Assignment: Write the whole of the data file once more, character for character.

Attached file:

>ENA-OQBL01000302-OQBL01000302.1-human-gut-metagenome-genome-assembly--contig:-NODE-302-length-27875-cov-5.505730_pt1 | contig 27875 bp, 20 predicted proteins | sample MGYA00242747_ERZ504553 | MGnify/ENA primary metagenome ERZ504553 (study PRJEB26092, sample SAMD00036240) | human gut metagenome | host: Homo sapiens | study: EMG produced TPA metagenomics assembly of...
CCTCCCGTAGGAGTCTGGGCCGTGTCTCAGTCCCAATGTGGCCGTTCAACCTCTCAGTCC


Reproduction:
>ENA-OQBL01000302-OQBL01000302.1-human-gut-metagenome-genome-assembly--contig:-NODE-302-length-27875-cov-5.505730_pt1 | contig 27875 bp, 20 predicted proteins | sample MGYA00242747_ERZ504553 | MGnify/ENA primary metagenome ERZ504553 (study PRJEB26092, sample SAMD00036240) | human gut metagenome | host: Homo sapiens | study: EMG produced TPA metagenomics assembly of...
CCTCCCGTAGGAGTCTGGGCCGTGTCTCAGTCCCAATGTGGCCGTTCAACCTCTCAGTCC